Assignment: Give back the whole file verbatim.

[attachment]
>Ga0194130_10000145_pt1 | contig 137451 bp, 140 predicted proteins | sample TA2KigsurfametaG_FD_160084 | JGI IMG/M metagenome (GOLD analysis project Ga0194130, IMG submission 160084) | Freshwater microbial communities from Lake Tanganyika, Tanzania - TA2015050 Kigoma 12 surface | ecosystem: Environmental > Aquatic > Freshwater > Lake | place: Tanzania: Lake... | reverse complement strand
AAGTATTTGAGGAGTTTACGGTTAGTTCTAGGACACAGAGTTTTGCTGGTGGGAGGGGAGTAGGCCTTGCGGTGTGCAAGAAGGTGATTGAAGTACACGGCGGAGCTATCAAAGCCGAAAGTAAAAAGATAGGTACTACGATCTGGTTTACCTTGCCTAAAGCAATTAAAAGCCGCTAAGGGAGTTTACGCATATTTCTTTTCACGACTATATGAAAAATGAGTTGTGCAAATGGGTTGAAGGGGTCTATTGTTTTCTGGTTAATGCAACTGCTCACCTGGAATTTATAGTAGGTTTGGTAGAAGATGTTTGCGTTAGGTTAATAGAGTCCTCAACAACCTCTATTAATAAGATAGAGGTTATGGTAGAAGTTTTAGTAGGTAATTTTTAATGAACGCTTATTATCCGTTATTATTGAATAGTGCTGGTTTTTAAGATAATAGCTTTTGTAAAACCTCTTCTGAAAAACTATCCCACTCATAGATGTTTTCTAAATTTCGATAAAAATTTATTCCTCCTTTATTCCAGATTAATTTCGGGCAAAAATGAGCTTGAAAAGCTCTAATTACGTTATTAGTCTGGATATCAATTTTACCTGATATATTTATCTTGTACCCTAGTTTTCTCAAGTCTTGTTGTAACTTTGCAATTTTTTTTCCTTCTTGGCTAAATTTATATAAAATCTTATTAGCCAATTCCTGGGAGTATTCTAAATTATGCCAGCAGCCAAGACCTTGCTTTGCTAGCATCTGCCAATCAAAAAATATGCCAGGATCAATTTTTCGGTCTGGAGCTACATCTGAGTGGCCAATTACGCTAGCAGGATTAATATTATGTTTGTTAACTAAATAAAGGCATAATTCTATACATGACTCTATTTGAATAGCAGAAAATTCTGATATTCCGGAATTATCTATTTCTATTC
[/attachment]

>Ga0194130_10000145_pt1 | contig 137451 bp, 140 predicted proteins | sample TA2KigsurfametaG_FD_160084 | JGI IMG/M metagenome (GOLD analysis project Ga0194130, IMG submission 160084) | Freshwater microbial communities from Lake Tanganyika, Tanzania - TA2015050 Kigoma 12 surface | ecosystem: Environmental > Aquatic > Freshwater > Lake | place: Tanzania: Lake... | reverse complement strand
AAGTATTTGAGGAGTTTACGGTTAGTTCTAGGACACAGAGTTTTGCTGGTGGGAGGGGAGTAGGCCTTGCGGTGTGCAAGAAGGTGATTGAAGTACACGGCGGAGCTATCAAAGCCGAAAGTAAAAAGATAGGTACTACGATCTGGTTTACCTTGCCTAAAGCAATTAAAAGCCGCTAAGGGAGTTTACGCATATTTCTTTTCACGACTATATGAAAAATGAGTTGTGCAAATGGGTTGAAGGGGTCTATTGTTTTCTGGTTAATGCAACTGCTCACCTGGAATTTATAGTAGGTTTGGTAGAAGATGTTTGCGTTAGGTTAATAGAGTCCTCAACAACCTCTATTAATAAGATAGAGGTTATGGTAGAAGTTTTAGTAGGTAATTTTTAATGAACGCTTATTATCCGTTATTATTGAATAGTGCTGGTTTTTAAGATAATAGCTTTTGTAAAACCTCTTCTGAAAAACTATCCCACTCATAGATGTTTTCTAAATTTCGATAAAAATTTATTCCTCCTTTATTCCAGATTAATTTCGGGCAAAAATGAGCTTGAAAAGCTCTAATTACGTTATTAGTCTGGATATCAATTTTACCTGATATATTTATCTTGTACCCTAGTTTTCTCAAGTCTTGTTGTAACTTTGCAATTTTTTTTCCTTCTTGGCTAAATTTATATAAAATCTTATTAGCCAATTCCTGGGAGTATTCTAAATTATGCCAGCAGCCAAGACCTTGCTTTGCTAGCATCTGCCAATCAAAAAATATGCCAGGATCAATTTTTCGGTCTGGAGCTACATCTGAGTGGCCAATTACGCTAGCAGGATTAATATTATGTTTGTTAACTAAATAAAGGCATAATTCTATACATGACTCTATTTGAATAGCAGAAAATTCTGATATTCCGGAATTATCTATTTCTATTC